Initial jobless claims jumped to 388,000 in the week ended October 13, the payroll survey period. However, this surge followed an abnormally low number the prior week (342,000). The four-week moving average barely budged, inching up to 365,500 from the prior week’s 364,750. In other details of the report, continuing claims fell 29k to 3252k after the prior week was revised up +8k. This had the effect of lowering the 4 week moving average 5k to 3276k, the lowest level since May

Filtering out the week-to-week volatility, claims have remained range bound between 360,000 and 380,000 since early July, and the underlying pace of layoffs appears to be stable. However, the hiring side of the equation remains muted, probably due to ongoing uncertainty.

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A Labor Department analyst explained that the unusual behavior of claims over the past two weeks was driven by California (as some had suspected). Some of the claims California would normally report during the week ended October 6 (last week’s release) were instead reported during the week ended October 13 (this week’s release). On net, the analyst said that the level of claims is around what the seasonal adjustment factors would have expected.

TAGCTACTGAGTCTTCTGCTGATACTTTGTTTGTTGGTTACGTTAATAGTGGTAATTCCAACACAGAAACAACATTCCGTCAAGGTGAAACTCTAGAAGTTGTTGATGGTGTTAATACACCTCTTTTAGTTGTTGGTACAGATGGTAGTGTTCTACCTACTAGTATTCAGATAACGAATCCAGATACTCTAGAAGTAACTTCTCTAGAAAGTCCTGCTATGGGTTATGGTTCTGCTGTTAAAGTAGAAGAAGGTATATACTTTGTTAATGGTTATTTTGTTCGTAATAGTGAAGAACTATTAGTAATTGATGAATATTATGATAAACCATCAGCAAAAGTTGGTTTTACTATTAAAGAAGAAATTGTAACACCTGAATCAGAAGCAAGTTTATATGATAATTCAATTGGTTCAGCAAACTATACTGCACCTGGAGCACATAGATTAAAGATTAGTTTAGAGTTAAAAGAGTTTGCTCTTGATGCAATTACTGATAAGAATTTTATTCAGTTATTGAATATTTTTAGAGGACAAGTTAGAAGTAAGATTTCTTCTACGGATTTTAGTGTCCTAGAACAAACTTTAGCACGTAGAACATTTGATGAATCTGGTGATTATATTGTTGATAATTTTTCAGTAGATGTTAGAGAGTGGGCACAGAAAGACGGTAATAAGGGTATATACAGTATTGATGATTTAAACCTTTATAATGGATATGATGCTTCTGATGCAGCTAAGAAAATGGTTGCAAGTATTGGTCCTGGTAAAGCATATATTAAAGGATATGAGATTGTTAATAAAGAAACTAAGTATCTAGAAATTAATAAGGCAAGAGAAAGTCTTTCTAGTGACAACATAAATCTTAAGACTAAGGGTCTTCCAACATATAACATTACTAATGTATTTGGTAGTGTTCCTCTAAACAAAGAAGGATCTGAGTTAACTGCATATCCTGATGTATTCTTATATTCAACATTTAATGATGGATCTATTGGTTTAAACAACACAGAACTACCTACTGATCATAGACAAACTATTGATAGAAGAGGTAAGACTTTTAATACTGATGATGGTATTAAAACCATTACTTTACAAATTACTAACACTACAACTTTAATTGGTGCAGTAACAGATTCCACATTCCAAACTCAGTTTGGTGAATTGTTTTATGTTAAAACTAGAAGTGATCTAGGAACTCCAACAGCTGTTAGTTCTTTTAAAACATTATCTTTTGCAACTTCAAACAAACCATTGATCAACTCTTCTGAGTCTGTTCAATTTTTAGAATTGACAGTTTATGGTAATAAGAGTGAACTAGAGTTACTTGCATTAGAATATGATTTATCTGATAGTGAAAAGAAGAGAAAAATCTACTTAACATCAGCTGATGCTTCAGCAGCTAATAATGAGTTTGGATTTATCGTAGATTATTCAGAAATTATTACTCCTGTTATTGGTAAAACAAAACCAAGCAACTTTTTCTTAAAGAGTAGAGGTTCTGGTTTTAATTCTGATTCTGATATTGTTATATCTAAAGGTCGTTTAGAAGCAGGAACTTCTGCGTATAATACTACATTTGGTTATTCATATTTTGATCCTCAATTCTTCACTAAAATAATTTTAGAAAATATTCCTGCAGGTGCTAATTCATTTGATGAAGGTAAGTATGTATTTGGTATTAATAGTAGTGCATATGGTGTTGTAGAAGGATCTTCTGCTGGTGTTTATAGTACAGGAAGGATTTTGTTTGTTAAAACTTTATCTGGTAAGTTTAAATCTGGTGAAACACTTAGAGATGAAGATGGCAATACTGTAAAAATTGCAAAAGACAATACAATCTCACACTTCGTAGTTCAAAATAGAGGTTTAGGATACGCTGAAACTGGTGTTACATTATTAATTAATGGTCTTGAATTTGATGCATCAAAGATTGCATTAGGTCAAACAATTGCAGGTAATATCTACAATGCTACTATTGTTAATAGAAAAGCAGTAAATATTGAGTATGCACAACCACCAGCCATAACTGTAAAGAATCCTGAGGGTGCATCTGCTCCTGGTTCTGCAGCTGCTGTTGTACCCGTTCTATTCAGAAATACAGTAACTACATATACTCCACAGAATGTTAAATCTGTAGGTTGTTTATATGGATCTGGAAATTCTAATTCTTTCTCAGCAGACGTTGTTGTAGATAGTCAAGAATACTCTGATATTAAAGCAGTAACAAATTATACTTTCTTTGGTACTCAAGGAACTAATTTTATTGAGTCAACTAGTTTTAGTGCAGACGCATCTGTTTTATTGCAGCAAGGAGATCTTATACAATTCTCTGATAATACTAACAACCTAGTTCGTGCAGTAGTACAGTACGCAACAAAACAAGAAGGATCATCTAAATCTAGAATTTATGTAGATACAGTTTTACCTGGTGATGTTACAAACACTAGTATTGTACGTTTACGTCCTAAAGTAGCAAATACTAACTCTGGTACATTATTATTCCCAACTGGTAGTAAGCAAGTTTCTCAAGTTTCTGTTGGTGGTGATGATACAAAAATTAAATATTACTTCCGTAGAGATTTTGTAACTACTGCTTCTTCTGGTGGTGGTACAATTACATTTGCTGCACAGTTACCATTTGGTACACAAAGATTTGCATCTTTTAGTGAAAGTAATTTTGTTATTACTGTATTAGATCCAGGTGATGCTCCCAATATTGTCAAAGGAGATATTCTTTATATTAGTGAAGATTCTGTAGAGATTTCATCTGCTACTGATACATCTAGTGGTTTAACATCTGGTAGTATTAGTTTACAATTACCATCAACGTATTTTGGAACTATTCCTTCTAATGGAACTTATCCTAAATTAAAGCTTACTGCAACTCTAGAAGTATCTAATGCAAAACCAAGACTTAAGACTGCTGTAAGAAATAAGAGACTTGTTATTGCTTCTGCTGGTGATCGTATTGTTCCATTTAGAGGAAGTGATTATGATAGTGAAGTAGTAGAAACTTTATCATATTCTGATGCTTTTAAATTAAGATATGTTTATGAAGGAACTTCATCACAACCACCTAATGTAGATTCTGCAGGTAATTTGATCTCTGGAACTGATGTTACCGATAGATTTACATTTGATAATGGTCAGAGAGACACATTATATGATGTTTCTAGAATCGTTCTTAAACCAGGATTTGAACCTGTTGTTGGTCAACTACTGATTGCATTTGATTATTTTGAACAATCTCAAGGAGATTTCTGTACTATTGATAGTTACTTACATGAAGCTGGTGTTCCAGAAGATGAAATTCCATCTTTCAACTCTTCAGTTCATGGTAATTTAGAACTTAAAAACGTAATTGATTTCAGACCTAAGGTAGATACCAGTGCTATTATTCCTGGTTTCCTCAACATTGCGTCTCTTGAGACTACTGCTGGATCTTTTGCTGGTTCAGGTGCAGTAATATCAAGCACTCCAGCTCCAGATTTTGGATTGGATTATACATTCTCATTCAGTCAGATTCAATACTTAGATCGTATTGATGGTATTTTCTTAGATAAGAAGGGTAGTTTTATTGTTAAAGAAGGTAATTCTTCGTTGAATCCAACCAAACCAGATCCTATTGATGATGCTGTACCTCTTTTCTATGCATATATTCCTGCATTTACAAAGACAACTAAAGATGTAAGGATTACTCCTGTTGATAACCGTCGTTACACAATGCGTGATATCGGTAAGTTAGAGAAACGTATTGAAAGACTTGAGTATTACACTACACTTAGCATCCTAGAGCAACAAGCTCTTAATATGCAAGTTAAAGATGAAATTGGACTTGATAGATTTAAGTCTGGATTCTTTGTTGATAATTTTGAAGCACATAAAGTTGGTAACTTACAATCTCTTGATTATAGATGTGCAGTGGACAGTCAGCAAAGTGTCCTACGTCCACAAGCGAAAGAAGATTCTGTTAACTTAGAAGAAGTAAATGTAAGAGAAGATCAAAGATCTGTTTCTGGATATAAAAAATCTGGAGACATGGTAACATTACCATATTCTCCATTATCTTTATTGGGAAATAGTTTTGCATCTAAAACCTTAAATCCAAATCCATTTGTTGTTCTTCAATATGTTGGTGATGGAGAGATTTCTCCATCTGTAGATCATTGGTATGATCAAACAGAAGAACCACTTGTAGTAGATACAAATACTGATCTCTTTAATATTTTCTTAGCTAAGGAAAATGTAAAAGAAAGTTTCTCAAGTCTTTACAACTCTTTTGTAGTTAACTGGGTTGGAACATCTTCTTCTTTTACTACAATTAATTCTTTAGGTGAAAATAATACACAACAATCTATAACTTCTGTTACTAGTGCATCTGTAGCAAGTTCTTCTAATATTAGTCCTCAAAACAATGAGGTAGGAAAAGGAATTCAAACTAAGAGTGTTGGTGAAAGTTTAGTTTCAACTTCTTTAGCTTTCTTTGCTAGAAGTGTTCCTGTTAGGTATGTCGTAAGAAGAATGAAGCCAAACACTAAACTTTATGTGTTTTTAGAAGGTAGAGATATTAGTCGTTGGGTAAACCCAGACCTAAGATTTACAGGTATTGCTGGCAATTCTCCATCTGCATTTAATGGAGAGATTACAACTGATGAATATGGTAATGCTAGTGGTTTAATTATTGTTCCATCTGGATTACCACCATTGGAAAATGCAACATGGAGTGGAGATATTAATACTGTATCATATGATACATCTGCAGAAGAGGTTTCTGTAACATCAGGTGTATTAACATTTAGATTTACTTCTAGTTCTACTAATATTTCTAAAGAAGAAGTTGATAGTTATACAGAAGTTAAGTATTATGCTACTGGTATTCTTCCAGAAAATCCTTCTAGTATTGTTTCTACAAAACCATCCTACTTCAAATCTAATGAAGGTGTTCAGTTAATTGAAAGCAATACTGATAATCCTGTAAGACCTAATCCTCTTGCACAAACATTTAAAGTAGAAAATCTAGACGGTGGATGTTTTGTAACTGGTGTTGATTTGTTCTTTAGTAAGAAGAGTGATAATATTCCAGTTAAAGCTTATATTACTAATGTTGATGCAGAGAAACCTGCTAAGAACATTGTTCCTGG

Absent this statistical distortion, Deutsche Bank AG (ETR:DBK) (FRA:DBK) (NYSE:DB) economists estimate claims remain around the 370k level, which is still close to the low end of the range for the year. The insured rate of unemployment fell one tenth to 2.5%, after 29 consecutive weeks at 2.6%.

Deutsche Bank AG (ETR:DBK) (FRA:DBK) (NYSE:DB) states that some of the data is cause for concern. The fact the insured rate fell to a new cyclical low corroborates some of the recent decline in the unemployment rates over the past two months. Today’s data takes on added significance, as they coincide with the survey period for nonfarm payrolls. We continue to expect 100k on headline nonfarm payrolls (110k private) and a one tenth increase in the unemployment rate to 7.9%.

Royal Bank of Scotland Group plc (LON:RBS) (NYSE:RBS) analysts, Guy Berger, Michelle Girard, and Omair Sharif, note something important. This week’s number included the Columbus Day holiday, which may have introduced additional distortions to the data. Typically, the seasonal factors struggle to overcome volatility generated by the many holidays around year end. Looking ahead, this will present a challenge for getting a clean read on claims between mid-November and mid-January.

If numbers are distorted, this report could be evidence that the labor market is not improving, contrary to the general consensus and strong recent economic data.

Jack Welsh declined to comment on the report from the Bureau of Labor Statistics this morning.